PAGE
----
Enterprise architecture (EA) refers to the activity of designing IT strategy, systems, processes, and organizations to directly align to business unit strategy and goals in response to disruptive forces. EA delivers value by allowing business and IT leaders to have a recipe for adjusting policies and projects to achieve business outcomes in response to disruptions.
As a CIO how can you use Enterprise Architecture to transform the way that your business runs? You need to examine your approach to EA. Here are six questions you should ask to help you do that:
- Does your EA team focus on standards and the enforcement of standards? If so, loosen the standards and create frameworks instead. The framework components should be coupled to elements of the business strategic plan and roadmap. Key questions that the EA team should be asking about the EA components:
- Does it support the potential for new markets?
- Does it support the displacement or elimination of competition?
- Will it move customer’s business into new markets?
- Will it reduce the cost of on-going operations (keeping the lights on)?
- Does it support the growth within existing markets?
- Is your EA team comprised of mostly IT people? It’s essential to get out of the “ivory tower” and make sure there are at least equal number of business representatives on the EA team as there are IT representatives.
- Does your EA governance and decision making focus on standards and the adoption of standards? If so, enable governance in a way that promotes innovation and driving the business instead of critiquing the solution against the standards.
- Do you measure success and the performance of the EA team by how they manage standards and adherence to standards? If so, change the way you measure success. Measure performance in terms of how closely EA supports the strategic business outcomes (such as improved customer support, better product quality, less defects, growth in market share, etc.) and how well EA delivers on improving business technology (i.e. cheaper, better, faster).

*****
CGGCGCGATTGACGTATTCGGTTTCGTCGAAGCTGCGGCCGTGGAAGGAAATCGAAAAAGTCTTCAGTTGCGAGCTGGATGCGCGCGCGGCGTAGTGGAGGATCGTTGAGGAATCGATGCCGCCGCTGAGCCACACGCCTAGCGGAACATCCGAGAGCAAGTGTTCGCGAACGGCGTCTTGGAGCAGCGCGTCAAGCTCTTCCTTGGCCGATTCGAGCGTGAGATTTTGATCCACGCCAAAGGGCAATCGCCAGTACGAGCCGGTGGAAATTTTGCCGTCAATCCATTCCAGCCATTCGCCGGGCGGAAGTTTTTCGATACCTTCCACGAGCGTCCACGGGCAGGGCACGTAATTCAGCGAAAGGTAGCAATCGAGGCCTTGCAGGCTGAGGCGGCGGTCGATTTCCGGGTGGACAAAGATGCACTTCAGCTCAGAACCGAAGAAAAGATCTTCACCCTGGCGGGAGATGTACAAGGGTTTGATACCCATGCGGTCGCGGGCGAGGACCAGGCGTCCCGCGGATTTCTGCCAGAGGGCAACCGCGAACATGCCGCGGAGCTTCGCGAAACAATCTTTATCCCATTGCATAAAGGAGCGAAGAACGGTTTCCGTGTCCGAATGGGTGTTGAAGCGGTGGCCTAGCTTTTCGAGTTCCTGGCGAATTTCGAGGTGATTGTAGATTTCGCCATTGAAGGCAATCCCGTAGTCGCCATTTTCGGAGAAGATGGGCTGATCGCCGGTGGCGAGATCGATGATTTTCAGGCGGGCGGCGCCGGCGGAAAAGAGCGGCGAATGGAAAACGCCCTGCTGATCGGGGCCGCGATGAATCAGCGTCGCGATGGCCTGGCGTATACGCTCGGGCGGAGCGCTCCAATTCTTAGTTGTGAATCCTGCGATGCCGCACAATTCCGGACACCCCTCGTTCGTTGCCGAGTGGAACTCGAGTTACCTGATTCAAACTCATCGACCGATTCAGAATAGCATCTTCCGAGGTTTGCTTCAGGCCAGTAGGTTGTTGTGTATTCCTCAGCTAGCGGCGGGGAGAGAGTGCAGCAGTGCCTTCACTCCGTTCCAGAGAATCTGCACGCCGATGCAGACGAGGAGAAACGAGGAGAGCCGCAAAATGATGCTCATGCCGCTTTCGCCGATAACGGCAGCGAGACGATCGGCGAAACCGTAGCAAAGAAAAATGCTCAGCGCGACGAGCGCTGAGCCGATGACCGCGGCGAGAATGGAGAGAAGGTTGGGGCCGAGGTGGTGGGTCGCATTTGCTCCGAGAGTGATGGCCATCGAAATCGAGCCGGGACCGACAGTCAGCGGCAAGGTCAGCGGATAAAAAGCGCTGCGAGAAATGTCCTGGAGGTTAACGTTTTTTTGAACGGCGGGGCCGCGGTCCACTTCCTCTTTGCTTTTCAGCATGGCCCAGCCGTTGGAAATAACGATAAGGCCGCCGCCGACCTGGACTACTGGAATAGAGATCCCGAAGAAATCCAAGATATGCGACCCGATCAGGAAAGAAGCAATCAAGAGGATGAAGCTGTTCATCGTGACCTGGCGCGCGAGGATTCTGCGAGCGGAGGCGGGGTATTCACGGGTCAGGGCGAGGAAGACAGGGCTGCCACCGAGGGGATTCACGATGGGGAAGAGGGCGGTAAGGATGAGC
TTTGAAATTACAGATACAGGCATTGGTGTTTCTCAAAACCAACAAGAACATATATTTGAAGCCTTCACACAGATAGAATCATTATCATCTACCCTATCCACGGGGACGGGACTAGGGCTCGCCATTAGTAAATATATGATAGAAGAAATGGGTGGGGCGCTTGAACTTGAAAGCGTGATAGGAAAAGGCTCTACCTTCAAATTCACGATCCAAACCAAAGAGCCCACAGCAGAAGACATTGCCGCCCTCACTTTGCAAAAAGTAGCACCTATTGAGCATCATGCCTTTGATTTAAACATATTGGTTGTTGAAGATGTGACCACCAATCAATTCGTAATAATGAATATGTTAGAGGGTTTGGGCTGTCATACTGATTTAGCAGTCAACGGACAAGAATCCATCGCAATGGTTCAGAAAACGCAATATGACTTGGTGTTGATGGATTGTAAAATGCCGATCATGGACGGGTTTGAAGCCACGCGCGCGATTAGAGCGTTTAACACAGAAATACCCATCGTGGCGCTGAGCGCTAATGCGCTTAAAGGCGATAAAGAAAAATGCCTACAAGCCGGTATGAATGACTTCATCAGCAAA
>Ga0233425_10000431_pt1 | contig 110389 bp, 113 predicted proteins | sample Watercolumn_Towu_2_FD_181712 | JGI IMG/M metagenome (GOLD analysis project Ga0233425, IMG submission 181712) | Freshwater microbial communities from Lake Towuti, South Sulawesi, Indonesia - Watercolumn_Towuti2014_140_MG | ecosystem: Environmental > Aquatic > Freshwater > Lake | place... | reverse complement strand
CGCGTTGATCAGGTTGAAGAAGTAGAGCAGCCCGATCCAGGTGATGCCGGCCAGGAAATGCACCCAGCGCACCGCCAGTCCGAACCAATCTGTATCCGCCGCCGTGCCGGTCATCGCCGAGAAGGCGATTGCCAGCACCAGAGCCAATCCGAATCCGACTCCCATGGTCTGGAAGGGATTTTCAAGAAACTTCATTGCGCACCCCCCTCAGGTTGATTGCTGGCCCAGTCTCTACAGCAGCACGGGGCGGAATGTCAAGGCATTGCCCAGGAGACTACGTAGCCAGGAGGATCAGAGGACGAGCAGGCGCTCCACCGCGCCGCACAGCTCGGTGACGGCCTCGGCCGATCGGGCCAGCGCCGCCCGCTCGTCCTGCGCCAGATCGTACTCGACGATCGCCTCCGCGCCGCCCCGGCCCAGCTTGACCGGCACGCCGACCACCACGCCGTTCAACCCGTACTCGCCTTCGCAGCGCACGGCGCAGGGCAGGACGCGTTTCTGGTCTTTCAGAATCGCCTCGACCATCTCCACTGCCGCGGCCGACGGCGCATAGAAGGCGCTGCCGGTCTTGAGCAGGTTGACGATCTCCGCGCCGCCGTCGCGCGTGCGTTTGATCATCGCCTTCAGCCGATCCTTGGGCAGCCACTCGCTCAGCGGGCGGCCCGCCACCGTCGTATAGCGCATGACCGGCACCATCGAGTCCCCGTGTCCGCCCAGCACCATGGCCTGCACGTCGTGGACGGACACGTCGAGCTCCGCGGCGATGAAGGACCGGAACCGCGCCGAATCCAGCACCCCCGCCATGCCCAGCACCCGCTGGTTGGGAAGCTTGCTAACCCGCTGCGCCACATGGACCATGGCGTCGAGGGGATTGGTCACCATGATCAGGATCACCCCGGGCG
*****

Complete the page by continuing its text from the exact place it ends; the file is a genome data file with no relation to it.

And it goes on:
- Is your EA team focused on tools that don’t add value and support the points above? If so, be willing to give up the tools in place today and either get new tools or start over. Be sure to understand the business requirements before focusing on a tool or set of tools.
- Do your teams believe that implementation equates to done? If so, change the belief that implementation means completion. It’s a journey not a destination.
Whatever you do and how you approach EA it is important to ensure EA reflects the ambitions of the business and accepts being driven by the stakeholders. Without buy in and active participation from the business, EA may as well stay locked up in the “ivory tower” with its tools and adherence to standards. If you choose to ignore Enterprise Architecture and its power to transform you will miss the opportunity to make a positive mark on the company’s performance.